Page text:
Alcohol is an addictive substance, but the risk each person has for developing an addiction to alcohol depends on a variety of individual factors. While alcohol use is widespread in the United States, not everyone who drinks will develop a dependency on the substance.
Alcohol use disorder (AUD) is the medical term for problem drinking that has become severe and compulsive. According to the National Institute on Alcohol Abuse and Alcoholism, AUD is a chronic brain disease signified by relapse.
Alcohol has different effects on different people, and these risk factors impact who is more susceptible to having problems with alcohol.
The risk factors for alcohol dependence include:
- A family history of alcoholism
- Age at first consumption
- The frequency of drinking
- How many drinks are consumed at a time
- Other health factors
How Does Alcohol Addiction Actually Happen?
NIAAA states that drinking small amounts of alcohol is safe, but as a person progressively consumes more alcohol and begins to misuse it, there can be changes in the structure and functioning of the brain that leads to AUD.
As these changes in the brain occur, occasional moderate use of alcohol can turn into a chronic, compulsive drinking habit where the person often feels unable to control their drinking.
NIAAA has identified three stages in the cycle of alcohol addiction.
- Binge intoxication: This part of the cycle is characterized by a loss of control over alcohol intake. It involves the nucleus accumbens and the striatum structures in the brain, which are located within the basal ganglia. The nucleus accumbens perceives the rewarding, pleasurable effects of alcohol, while the striatum is triggered to form a habit to reinforce this pleasurable experience. This is also the point at which triggers for alcohol consumption can develop. The brain begins to associate certain people, places, situations, or feelings as positive triggers for alcohol consumption.
- Negative affect withdrawal: When alcohol begins to leave the body, the reward system is left in a state of deficit, causing stress to the brain’s amygdala. This causes feelings of irritability, anxiety, and general discomfort that are associated with alcohol withdrawal symptoms.
With the repeated disruption of the brain’s neurotransmitter reward system, people become less sensitive to other forms of pleasure. Their brain begins to send messages to drink more, which are experienced as alcohol cravings.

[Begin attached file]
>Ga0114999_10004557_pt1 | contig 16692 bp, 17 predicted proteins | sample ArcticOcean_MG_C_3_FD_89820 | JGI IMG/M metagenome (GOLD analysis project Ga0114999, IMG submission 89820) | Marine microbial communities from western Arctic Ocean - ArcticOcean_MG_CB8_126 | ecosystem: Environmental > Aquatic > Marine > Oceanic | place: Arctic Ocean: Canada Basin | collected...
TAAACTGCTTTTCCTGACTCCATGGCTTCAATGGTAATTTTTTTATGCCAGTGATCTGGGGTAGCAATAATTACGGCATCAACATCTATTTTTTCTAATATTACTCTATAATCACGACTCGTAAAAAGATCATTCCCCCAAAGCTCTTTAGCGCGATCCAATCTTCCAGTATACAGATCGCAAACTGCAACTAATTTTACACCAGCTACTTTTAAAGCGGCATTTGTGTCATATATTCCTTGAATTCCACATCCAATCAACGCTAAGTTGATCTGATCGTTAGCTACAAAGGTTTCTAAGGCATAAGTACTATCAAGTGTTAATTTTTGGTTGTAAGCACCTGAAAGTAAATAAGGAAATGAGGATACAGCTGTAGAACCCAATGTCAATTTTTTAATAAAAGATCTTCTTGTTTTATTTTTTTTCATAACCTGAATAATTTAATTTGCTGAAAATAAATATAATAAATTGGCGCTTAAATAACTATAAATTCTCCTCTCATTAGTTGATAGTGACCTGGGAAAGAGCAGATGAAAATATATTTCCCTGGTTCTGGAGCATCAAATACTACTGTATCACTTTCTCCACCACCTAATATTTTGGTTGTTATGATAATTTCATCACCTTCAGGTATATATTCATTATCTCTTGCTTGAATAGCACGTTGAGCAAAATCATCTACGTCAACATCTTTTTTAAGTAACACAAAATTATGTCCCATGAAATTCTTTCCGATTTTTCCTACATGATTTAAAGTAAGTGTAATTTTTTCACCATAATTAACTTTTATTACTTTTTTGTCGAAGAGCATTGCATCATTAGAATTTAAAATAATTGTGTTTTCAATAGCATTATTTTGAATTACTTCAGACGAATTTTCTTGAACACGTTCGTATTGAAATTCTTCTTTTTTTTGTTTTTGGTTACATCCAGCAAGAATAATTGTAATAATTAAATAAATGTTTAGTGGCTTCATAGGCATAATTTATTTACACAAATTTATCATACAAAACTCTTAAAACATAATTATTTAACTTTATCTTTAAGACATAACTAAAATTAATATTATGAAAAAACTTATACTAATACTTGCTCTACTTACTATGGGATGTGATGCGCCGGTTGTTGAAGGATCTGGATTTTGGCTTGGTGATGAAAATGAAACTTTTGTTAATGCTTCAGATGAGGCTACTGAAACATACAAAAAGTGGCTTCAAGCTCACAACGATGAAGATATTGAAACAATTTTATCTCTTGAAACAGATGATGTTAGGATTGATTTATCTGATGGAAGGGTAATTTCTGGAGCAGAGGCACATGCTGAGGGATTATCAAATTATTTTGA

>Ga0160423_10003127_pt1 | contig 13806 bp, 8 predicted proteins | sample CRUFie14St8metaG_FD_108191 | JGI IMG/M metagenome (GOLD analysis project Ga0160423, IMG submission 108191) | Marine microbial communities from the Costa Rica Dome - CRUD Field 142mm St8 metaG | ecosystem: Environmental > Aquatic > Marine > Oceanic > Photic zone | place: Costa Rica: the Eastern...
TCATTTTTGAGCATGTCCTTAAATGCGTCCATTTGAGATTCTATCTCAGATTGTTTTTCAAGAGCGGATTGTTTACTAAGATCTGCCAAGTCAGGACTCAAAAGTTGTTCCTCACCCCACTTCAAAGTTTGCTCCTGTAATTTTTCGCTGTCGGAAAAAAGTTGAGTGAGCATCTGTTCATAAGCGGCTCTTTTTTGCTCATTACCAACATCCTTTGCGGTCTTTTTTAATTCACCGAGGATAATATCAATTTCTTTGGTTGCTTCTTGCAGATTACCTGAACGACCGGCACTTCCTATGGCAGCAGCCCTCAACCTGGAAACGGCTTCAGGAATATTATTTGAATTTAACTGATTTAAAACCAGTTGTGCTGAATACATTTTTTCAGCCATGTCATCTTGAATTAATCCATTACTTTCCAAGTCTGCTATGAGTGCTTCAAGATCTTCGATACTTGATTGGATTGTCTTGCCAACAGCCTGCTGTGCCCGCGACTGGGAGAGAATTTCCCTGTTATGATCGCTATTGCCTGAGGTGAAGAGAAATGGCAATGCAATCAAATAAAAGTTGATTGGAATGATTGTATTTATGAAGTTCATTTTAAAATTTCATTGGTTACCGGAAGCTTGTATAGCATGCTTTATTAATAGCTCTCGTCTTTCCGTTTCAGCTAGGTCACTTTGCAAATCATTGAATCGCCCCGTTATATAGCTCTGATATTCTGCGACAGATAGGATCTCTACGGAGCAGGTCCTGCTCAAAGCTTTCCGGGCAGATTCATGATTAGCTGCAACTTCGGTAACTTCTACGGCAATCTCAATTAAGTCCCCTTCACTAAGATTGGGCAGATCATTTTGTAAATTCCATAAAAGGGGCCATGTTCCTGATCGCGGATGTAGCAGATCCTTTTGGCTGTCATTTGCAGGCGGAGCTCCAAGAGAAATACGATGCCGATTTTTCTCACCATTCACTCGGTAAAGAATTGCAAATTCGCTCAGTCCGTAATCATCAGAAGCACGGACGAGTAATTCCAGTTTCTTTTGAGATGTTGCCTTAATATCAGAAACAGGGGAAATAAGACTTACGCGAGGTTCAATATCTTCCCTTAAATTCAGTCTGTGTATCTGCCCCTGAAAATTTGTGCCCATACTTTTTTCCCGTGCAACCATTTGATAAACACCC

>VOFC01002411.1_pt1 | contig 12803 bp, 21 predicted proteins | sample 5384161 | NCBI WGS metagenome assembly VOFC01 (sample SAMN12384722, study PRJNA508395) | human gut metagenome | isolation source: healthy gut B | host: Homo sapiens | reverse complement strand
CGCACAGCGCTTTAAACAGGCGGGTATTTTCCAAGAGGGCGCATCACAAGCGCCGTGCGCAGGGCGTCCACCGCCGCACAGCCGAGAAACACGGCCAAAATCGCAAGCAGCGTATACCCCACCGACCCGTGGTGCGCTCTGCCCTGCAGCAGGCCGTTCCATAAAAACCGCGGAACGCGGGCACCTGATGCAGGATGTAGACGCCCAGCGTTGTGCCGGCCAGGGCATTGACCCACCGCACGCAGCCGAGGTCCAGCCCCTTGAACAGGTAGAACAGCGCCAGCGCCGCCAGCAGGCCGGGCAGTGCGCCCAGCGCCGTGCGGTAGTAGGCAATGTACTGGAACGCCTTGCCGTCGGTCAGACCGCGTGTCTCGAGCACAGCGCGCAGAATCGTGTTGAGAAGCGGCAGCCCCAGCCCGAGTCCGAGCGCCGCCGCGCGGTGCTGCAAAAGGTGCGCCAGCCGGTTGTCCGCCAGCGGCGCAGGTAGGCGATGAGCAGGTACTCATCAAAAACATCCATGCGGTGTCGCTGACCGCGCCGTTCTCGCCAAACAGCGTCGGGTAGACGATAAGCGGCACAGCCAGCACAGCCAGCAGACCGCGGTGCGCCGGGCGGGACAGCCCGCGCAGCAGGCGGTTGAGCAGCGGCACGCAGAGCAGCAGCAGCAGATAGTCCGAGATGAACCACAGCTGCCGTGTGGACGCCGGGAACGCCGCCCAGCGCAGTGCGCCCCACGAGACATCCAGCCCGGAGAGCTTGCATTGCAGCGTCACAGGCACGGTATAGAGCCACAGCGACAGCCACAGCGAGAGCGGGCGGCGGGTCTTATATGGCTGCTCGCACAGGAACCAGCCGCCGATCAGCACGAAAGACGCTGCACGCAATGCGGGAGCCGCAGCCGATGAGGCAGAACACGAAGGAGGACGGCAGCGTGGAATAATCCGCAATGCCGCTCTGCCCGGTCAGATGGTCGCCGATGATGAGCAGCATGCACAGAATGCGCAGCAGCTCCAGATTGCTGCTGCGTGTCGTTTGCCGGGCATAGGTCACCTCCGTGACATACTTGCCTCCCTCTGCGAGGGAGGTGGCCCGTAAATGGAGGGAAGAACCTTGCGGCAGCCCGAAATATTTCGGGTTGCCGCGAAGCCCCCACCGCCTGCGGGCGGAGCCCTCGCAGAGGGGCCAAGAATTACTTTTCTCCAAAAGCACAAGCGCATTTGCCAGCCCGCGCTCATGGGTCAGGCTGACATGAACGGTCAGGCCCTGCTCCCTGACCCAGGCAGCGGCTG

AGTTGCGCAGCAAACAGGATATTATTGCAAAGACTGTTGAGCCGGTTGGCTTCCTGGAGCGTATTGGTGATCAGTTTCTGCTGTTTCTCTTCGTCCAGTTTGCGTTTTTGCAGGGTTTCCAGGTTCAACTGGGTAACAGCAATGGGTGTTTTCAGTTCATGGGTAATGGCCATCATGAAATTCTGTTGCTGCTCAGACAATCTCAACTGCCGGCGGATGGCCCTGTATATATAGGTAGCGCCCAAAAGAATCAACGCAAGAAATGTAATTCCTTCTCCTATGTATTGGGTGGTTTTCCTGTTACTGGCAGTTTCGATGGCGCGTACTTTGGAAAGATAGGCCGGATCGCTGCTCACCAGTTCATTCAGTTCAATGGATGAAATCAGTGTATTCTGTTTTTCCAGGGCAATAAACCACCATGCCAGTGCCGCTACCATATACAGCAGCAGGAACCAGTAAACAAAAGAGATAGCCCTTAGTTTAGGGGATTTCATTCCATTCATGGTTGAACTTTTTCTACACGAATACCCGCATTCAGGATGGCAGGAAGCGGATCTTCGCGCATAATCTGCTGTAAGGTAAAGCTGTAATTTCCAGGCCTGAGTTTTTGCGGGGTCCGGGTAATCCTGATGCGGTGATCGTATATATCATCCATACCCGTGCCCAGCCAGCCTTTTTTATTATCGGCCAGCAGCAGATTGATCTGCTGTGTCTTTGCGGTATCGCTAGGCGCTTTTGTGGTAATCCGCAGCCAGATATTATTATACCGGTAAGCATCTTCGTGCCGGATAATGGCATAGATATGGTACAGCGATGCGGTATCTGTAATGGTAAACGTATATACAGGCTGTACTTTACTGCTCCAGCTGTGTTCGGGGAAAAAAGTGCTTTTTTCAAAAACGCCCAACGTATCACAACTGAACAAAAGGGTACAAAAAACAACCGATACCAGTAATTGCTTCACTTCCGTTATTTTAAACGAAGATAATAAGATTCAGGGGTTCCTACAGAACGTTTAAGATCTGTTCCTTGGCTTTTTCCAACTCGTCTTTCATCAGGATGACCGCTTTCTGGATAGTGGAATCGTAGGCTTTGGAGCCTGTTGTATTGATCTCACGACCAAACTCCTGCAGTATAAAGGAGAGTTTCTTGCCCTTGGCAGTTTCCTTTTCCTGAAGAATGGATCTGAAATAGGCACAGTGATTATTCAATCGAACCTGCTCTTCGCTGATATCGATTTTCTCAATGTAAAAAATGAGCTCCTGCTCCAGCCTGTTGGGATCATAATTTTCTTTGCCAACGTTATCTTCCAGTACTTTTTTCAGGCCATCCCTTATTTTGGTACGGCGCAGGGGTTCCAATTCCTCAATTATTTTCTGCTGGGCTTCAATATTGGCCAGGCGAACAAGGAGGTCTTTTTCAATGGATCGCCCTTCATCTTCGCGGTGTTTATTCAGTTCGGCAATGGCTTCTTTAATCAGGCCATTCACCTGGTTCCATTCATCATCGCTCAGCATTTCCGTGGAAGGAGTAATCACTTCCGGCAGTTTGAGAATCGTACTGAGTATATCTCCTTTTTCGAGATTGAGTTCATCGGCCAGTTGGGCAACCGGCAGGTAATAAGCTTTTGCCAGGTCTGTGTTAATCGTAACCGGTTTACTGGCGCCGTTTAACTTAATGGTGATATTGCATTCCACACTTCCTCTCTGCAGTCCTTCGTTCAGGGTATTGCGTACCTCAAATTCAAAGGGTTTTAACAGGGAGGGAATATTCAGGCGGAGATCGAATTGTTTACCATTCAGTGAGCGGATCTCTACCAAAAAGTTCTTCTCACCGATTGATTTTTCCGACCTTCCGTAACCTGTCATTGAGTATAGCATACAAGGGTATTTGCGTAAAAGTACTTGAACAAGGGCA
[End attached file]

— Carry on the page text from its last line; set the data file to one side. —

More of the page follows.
- Preoccupation anticipation: As the brain’s patterns of reward and pleasure-seeking become dysregulated, the brain experiences heightened stress. This drives alcohol cravings to become stronger. During this time, a person becomes preoccupied with thinking about alcohol and can experience impulsive behaviors toward alcohol. This leads to the cycle starting over again as an alcohol binge.
The neural patterns that develop in the brain during active alcohol addiction can remain even after a person stops binge drinking. The brain can ingrain habits and patterns that are difficult to break, which is why alcohol abuse can be a chronic problem with a high potential for relapse.
The precise amount of time and level of alcohol consumption it takes to develop AUD is not specific. In general, the longer a person drinks at higher levels of consumption, the more likely they will be to develop an addiction.
Prevalence of Alcohol Use Disorder
According to NIAAA, 16 million people in the U.S. have AUD, including 6.2 percent of adults, ages 18 or over. Among adolescents ages 12 to 17, 623,000 were diagnosed with AUD in 2015.
Drinking is even more common than these numbers suggest. In 2015, 70 percent of adults in the U.S. reported drinking in the prior year, and 56 percent reported drinking in the prior month. Although not everyone who drinks will develop AUD, 26.9 percent of people, ages 18 and older, reported binge drinking in the past month in 2015.
Many people who drink may not be aware that the amount they drink is considered problematic. Binge drinking is typically considered to be four drinks or more for women and five drinks or more for men in a two-hour period. Heavy alcohol use is defined by SAMHSA as binge drinking on five or more days in one month.